Something as everyday as public transport can create ripples of positive change across society, if we get the formula right.
1960s US children’s cartoon The Jetsons, set around a family living in the year 2062, did amazingly well at predicting many technologies we have today. Its difficulty in seeing past the values of mainstream 1960s America is more amusing. The family revolves around a bread-winner patriarch, his ditzy wife, fashion-obsessed daughter and whiz-kid son. And they all get around in a private, although flying, car that belches smoky exhaust.
But even The Jetsons didn’t fantasize escaping roads would mean escaping congestion. Clogged, chaotic ‘skyways’ are now a mainstay of science-fiction dystopia. In the iconic ’90s blockbuster, The Fifth Element, taxi driver Bruce Willis cuts a recognizable figure with his roadless road rage.
Are we doomed to a future of inefficient, alienating and polluting transport? I don’t believe so. I’ll share a couple of exciting developments in sustainable public transportation. But first, why does it matter?
The cost of laying down the red carpet for cars
Today’s urban planners agree the mid-to-late 20th-century trend for building cities around the idea everyone should have a private car was a mistake.
The infrastructure thinking that dominated the 1950s to 1980s ultimately forced people to drive cars by creating conditions that made public transport, walking and cycling unattractive. It brought concrete jungles, congestion and ever-growing distances between homes, workplaces and facilities.
And it was a downward spiral – as more people became reliant on their car, public transport became less efficient and affordable.
While private cars are brilliant for disabled people, families with small children and people living in remote areas, when everyone relies on them, it’s a problem. Conversely, where we see efficient, affordable public transport, we also see better health, greater social mobility (meaning people can more easily escape poverty) and reduced traffic accident-related injuries and deaths. A 2020 report by the US’s Economic Development Research Group found investing in public transport gives a 5-to-1 return through, for example, job creation, productivity and tax revenue.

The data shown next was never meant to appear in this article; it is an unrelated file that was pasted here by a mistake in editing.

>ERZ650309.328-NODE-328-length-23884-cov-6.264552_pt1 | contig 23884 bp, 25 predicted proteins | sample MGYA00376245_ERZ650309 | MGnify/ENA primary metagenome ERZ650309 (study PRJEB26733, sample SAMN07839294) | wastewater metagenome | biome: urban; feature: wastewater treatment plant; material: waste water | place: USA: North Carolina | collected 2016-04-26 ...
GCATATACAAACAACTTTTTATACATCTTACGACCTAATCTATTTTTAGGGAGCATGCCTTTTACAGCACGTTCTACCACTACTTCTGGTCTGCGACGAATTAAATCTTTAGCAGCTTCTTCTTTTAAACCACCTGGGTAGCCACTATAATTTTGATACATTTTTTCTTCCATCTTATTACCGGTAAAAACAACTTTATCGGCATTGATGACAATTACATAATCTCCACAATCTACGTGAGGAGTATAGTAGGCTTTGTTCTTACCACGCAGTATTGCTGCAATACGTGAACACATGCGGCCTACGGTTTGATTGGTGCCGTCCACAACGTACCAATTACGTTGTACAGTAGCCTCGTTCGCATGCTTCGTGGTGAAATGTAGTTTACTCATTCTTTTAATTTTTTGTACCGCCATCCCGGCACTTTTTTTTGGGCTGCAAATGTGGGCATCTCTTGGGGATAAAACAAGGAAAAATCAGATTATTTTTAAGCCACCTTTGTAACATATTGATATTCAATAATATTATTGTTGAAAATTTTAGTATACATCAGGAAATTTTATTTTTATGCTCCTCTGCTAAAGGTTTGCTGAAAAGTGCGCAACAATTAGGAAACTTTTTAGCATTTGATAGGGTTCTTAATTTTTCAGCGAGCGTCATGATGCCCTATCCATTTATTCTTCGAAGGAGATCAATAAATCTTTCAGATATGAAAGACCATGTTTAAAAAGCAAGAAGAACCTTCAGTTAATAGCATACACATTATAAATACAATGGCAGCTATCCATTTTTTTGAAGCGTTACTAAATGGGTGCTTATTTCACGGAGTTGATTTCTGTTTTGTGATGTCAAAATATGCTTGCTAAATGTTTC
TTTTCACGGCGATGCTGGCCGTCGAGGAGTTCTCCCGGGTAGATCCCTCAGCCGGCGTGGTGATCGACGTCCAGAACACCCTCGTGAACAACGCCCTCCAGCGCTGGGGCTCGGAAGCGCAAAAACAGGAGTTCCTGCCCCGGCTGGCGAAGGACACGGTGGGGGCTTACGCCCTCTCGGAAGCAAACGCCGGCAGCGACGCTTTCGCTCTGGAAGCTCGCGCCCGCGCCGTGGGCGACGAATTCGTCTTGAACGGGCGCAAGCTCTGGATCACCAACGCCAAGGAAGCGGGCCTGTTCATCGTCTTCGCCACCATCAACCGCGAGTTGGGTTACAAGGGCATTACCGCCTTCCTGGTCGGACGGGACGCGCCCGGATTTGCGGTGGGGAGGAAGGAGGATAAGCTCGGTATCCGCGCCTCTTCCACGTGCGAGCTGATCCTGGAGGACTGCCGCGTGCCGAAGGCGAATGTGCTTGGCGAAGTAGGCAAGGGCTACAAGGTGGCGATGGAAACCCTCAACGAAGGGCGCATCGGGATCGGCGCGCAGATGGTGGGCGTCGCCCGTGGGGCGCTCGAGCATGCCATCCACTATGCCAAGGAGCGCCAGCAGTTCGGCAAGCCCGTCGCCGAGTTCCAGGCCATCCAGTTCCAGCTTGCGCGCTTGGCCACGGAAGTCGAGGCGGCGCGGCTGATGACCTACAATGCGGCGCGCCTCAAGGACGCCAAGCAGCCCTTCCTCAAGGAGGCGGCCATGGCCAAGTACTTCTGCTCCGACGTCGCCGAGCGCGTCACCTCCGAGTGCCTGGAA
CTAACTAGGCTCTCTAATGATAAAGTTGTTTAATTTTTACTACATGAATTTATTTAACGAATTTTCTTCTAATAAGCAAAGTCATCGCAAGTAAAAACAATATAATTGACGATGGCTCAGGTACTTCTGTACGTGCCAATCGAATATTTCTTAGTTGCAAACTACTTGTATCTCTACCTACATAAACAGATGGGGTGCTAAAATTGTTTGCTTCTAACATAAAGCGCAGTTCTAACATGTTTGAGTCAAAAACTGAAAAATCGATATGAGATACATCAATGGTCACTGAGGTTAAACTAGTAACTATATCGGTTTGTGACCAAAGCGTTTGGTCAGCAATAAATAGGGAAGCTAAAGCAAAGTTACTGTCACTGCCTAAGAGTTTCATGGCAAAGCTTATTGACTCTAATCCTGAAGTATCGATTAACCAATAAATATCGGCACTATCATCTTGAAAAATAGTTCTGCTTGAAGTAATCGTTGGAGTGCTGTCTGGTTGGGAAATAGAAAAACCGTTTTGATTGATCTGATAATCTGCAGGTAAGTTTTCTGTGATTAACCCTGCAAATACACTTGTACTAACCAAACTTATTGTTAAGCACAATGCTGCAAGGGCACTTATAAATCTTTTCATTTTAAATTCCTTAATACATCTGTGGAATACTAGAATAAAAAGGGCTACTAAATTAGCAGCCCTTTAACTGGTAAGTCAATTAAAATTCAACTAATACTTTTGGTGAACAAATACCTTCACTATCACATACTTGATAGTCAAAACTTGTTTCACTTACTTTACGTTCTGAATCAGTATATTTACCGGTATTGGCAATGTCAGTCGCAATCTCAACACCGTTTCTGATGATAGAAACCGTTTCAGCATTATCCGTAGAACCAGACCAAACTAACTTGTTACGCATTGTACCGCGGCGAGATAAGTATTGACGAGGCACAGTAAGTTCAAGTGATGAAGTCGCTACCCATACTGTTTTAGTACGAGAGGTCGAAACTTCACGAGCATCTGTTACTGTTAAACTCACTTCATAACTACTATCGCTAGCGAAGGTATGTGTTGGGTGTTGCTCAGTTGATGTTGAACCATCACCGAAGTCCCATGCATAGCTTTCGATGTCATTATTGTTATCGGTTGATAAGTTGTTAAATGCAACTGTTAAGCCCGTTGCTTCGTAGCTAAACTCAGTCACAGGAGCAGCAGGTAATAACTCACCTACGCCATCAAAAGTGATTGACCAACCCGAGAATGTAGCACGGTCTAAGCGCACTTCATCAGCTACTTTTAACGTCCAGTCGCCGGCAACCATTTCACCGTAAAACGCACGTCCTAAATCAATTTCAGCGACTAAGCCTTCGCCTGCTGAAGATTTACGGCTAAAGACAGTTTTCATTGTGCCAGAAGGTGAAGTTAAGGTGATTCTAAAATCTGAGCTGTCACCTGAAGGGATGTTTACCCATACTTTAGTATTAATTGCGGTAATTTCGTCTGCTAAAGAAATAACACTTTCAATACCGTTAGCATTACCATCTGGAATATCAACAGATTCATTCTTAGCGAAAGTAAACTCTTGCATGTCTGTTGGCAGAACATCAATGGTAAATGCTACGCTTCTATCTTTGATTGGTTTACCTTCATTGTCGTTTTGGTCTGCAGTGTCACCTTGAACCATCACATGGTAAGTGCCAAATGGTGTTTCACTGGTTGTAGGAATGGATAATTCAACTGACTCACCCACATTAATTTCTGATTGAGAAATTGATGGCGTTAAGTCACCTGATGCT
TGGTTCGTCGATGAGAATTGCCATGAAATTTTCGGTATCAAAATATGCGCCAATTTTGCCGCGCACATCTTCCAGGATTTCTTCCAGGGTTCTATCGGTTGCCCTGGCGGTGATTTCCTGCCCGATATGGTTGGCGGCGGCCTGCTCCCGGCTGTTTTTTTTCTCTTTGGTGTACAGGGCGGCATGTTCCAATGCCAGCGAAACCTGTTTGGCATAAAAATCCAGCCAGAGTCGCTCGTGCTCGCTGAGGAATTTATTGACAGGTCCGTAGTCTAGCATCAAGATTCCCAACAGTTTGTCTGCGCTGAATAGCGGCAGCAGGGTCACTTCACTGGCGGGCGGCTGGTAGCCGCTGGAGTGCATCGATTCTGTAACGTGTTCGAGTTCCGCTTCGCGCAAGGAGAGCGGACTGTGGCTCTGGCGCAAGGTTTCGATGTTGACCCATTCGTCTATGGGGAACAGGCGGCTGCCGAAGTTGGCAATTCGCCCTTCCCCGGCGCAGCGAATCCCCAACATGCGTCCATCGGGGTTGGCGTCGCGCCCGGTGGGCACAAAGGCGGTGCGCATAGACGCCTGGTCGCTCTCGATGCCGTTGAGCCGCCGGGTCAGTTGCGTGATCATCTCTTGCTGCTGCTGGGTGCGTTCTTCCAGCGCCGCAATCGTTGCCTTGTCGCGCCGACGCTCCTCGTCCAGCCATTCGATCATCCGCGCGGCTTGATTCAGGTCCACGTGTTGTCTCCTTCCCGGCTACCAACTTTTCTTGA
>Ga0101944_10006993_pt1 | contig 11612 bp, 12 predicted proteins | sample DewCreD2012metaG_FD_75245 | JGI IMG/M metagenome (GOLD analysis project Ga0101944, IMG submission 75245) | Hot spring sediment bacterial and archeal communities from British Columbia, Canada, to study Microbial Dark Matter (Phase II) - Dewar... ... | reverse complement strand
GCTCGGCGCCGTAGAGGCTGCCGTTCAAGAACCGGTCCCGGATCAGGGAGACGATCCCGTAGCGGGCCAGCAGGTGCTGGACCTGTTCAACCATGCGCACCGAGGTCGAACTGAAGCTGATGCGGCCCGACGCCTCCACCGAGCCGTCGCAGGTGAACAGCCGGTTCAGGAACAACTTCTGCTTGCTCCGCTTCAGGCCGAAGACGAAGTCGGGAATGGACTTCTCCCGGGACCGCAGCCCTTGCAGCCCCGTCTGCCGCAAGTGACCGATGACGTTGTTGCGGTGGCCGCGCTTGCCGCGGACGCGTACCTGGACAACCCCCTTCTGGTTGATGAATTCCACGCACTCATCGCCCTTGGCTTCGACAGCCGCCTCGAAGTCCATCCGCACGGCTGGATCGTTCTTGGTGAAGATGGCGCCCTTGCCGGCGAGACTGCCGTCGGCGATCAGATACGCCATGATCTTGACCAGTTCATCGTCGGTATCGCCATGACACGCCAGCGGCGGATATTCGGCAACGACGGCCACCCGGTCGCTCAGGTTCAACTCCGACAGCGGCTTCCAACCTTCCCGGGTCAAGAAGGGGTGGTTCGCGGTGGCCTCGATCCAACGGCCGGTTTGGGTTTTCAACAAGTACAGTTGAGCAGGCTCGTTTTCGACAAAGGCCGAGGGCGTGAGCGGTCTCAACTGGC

That’s before considering humanity’s biggest threat: Climate change. Even when powered by fossil fuel, a trip by bus instead of a car means an over six times reduction in emissions. Moving people (or freight) by rail is even more energy-efficient. That’s before converting bus and train fleets to run on electricity or hydrogen, as many cities are now doing.
We must look at public transport, cycling and walking as priority means of transportation in the future, but it might not be a return of the transport options our grandparents knew. The future of public transport might evoke more utopian science fiction imaginings.
Taking to the sky on a cable